Critique of User Interface Illusions
Alexis Madrigal spent some time with Facebook’s UX designers and content strategists and wrote a profile and a critique of what he takes to be the company’s design philosophy. There’s a lot to like about this essay in terms of its focus and the questions it raises, but one flaw is that most of the principles he gleans from the UX designers are in fact broadly accepted and practiced across the industry.
It’s hard to know if Madrigal really believes that they are unique to Facebook, or if this impression is an artifact of the journalistic tendency to avoid talking about ideas in the abstract, and presenting them as quotes from interviews with particular people instead. Maybe this is more reader-friendly (for some definition of “reader”), but it has the side effect of downplaying the broader significance of those ideas. So the flaw is that the essay could have been a book, or at least four or fives times longer, and is more broadly applicable than only in debates about Facebook.
His main topic is the vanishing act—when UX designers design something, the goal is to make the tool disappear from view, so that the user experiences it as natural and intuitive, transparently augmenting the user’s capabilities so that they may focus on achieving their goal rather than operating the tool. As much as possible, software should be frictionless and easy to use rather than antagonizing the user by demanding that she learn and master its arcane logic.
An Amazon television commercial says, “We’re the re-inventors of normal. We dream of making things that change your life, then disappear into your everyday.” What better way of disappearing that not existing? Partly as a reaction to the recent proliferation of inappropriately Twitter-ready devices like car dashboards and refrigerators, the prominent design agency Cooper published their No UI manifesto, a restatement of the ideas of Donald Norman, the godfather of user-centered design. In an article published in 1990, Norman said:
The real problem with the interface is that it is an interface. Interfaces get in the way. I don’t want to focus my energies on an interface. I want to focus on the job.
In his 1998 book The Invisible Computer, Norman claims that “Tools should be noticed only when they break,” an idea that reappears in Madrigal’s article, in a conversation with Facebook content strategist Alicia Dougherty-Wold:
[Dougherty-Wold:] “When you call your mom on the phone, are you thinking, ‘I am talking on a device’?”
“That’s an interesting question,” I said. “I would say yes. But I can understand why people say no.”
“I would say, I’m talking to my mom. The only time I would say I’m talking to a device is when my cell carrier drops.”
The tendency to privilege the disappearance of the device can be traced back to Heidegger’s well-known opposition between the two modes of phenomenological encounter with technologies. Presence-at-hand is an experience of looking directly at a tool, examining it in a detached, theoretical way as an object of inquiry. We have this kind of experience when a tool malfunctions and we look at it wondering what’s wrong with it. Opposed to it is readiness-at-hand, which refers to the experience of being absorbed directly in the activity with the tool. Heidegger’s example is the hammer: when it is ready-at-hand, we are simply pounding the nails, engaged in the project of whatever we are building without focusing on the tool.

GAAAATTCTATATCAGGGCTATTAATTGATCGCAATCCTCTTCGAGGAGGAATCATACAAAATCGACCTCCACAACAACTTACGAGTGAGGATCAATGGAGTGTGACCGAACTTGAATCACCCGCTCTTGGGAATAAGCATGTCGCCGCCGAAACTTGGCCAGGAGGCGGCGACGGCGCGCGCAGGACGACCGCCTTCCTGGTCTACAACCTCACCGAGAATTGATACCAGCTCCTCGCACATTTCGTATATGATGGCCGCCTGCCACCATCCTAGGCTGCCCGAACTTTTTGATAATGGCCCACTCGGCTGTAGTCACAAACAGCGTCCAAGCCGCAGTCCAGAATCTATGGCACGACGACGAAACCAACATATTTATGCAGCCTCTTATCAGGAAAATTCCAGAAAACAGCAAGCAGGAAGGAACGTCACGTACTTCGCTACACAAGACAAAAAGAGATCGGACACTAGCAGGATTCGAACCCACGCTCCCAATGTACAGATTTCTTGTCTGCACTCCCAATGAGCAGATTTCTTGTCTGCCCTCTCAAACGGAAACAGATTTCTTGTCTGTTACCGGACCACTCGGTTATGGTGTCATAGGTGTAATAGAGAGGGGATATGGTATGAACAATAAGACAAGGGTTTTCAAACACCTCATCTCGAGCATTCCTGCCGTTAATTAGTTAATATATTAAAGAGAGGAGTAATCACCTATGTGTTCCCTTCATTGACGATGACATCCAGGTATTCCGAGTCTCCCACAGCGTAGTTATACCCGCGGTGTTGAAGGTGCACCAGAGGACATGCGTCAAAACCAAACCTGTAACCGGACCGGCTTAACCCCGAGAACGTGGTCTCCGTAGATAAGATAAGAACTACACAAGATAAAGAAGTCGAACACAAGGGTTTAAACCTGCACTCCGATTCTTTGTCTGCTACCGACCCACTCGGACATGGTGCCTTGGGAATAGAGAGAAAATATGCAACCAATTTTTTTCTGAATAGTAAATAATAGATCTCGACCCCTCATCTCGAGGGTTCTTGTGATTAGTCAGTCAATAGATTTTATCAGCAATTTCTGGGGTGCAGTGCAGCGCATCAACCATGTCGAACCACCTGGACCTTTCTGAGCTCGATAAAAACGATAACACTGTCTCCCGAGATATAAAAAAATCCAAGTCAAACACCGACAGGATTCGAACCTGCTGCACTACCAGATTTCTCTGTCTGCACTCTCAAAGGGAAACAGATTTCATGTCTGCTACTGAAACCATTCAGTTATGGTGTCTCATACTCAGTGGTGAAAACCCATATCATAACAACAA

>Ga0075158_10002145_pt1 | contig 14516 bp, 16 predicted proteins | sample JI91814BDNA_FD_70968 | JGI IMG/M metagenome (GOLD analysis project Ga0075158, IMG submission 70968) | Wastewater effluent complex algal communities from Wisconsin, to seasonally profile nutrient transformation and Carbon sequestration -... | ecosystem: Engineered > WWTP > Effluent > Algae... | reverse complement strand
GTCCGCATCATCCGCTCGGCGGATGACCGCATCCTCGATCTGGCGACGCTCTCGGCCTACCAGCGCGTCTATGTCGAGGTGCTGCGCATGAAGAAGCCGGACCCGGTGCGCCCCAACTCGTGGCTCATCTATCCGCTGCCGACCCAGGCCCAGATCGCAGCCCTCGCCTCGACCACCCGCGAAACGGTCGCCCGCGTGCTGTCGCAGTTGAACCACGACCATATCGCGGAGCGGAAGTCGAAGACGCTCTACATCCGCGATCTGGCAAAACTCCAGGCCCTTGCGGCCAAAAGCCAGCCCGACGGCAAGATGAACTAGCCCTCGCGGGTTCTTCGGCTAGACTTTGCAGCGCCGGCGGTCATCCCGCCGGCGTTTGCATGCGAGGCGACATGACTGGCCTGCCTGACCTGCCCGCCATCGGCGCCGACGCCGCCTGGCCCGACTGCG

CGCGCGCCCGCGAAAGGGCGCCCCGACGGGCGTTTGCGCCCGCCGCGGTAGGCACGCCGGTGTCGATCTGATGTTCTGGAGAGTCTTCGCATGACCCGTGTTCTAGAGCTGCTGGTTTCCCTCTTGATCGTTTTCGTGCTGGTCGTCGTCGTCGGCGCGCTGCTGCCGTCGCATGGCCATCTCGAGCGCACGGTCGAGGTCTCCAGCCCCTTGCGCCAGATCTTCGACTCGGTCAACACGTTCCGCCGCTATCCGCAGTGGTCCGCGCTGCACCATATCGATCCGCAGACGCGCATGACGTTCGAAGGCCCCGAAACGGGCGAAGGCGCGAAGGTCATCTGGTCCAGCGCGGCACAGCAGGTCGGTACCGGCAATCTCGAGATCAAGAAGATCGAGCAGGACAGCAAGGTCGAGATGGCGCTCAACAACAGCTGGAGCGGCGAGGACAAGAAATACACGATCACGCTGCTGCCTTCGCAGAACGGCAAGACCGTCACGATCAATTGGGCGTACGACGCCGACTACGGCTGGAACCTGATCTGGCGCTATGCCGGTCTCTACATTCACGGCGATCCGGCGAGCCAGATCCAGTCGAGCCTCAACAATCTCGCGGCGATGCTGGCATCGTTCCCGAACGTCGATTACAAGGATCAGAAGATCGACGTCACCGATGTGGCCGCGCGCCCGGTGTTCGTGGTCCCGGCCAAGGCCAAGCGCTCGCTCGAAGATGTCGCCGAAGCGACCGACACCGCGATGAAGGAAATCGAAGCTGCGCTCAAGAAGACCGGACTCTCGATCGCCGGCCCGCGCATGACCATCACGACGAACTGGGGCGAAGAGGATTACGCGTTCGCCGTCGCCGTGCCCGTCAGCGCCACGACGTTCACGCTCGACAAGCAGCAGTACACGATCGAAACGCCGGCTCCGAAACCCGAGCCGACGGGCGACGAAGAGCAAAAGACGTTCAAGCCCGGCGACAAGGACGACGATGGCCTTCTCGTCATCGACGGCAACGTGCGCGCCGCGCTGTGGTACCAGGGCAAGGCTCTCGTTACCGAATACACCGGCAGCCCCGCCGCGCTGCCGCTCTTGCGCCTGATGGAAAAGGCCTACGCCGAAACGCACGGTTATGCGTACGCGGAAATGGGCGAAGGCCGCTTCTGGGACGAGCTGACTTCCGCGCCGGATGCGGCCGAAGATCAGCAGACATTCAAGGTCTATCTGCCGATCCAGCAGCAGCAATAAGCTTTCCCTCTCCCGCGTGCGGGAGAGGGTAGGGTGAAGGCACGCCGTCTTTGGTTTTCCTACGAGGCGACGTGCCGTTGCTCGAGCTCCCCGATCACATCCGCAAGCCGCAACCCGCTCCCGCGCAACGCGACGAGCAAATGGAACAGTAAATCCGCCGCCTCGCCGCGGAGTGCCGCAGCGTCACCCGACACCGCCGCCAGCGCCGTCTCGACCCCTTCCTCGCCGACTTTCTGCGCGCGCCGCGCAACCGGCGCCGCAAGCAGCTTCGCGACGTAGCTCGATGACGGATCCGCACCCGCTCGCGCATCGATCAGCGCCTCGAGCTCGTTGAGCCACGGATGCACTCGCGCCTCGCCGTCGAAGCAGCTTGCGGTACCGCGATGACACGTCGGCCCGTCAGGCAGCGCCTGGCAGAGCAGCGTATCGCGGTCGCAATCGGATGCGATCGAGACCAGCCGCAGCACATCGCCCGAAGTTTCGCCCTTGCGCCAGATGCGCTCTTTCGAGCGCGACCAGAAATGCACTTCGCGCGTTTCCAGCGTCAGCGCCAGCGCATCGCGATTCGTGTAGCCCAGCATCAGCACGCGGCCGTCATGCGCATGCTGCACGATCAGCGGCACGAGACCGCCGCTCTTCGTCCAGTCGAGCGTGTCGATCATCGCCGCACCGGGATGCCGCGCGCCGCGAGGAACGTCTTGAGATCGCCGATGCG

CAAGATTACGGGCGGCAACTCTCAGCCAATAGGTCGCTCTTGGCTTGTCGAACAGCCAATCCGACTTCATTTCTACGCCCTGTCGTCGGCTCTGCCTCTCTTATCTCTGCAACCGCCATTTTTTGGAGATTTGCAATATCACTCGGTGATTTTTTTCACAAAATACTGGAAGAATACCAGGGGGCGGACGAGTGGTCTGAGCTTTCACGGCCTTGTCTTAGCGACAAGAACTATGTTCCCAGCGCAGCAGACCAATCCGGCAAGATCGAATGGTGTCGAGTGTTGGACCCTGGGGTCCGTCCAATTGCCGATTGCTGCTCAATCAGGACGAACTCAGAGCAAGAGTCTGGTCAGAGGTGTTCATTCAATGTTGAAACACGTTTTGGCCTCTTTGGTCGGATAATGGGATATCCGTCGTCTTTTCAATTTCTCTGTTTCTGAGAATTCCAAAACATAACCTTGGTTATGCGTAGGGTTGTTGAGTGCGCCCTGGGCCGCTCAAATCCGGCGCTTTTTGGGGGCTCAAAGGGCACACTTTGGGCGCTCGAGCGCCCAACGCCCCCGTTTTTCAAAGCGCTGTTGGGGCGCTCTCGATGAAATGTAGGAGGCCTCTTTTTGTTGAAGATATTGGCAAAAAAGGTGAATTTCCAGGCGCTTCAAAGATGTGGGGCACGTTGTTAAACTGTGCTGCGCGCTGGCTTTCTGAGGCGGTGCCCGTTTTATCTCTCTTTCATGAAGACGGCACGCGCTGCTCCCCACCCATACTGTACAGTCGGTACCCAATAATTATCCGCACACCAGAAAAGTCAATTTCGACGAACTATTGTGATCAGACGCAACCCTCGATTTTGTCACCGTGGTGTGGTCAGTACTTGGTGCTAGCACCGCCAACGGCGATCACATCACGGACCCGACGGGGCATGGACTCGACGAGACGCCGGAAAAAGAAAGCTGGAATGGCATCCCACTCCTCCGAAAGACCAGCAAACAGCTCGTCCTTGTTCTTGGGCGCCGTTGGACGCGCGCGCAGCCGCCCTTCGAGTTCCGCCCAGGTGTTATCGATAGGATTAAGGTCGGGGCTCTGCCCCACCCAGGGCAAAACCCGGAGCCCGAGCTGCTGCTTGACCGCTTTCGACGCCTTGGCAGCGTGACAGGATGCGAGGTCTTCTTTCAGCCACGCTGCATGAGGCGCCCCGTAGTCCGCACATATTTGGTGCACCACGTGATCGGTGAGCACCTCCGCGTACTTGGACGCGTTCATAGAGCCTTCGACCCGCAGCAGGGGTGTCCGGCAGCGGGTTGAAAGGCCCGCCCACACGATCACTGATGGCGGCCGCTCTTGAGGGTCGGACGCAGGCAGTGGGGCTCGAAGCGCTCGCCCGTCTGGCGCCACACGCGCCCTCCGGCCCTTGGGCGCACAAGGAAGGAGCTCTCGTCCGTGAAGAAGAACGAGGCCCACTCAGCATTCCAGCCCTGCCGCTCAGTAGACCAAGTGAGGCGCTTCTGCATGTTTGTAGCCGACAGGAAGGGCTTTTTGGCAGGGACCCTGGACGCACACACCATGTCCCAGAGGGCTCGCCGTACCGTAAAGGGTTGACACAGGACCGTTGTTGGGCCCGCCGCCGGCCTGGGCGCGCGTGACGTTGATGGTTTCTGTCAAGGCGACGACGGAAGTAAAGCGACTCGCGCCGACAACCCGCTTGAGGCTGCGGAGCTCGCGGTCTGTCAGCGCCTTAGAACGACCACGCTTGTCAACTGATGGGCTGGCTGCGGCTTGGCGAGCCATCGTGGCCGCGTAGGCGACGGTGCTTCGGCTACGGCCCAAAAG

For Heidegger, it is not simply nicer and more convenient to use a hammer in this transparent way. Our immersion in our projects that is enabled by readiness-at-hand is one way we can experience being-in-the-world, the authentic mode of existence that’s distinctive of humans. He says:
The less we just stare at the hammer-thing, and the more we seize hold of it and use it, the more primordial does our relationship to it become, and the more unveiledly is it encountered as that which it is—as equipment. The hammering itself uncovers the specific ‘manipulability’ of the hammer. The kind of Being which equipment possesses—in which it manifests itself in its own right—we call ‘readiness-to-hand’… The peculiarity of what is proximally ready-to-hand is that, in its readiness-to-hand, it must, as it were, withdraw in order to be ready-to-hand quite authentically.
The UX design ideal that designed objects should be withdrawn, and design should be invisible to the audience and only appear when it fails means that software interface design largely escapes a Bourdieusian critique that can be made against other kinds of visual design that succeed or fail on their ability to transmit the requisite forms of cultural capital demanded by advertising and marketing clients. Here the point is obvious: to draw attention to the design, to stand out from the crowd by expressing unique brand traits, to associate the client with a style, a particular meaning and a set of values, and so on.
The dominant strain of user-centered design often ignore these goals, a fact that has not gone unnoticed by designers in other traditions who often complain about the subordination of aesthetics that is implied by the disappearance of the designed object.
Madrigal interviews Dylan Fareed, a designer and founder of the online art magazine Artlog, who says, “You don’t improve the experience of nailing things by pretending the hammer doesn’t exist.” And in A taste for practices: Unrepressing style in design thinking, Cameron Tonkinwise argues that the role of aesthetic judgment has been repressed in the genre of management literature known as design thinking. Although not quite the same as user-centered design, the insight seems to hold here as well.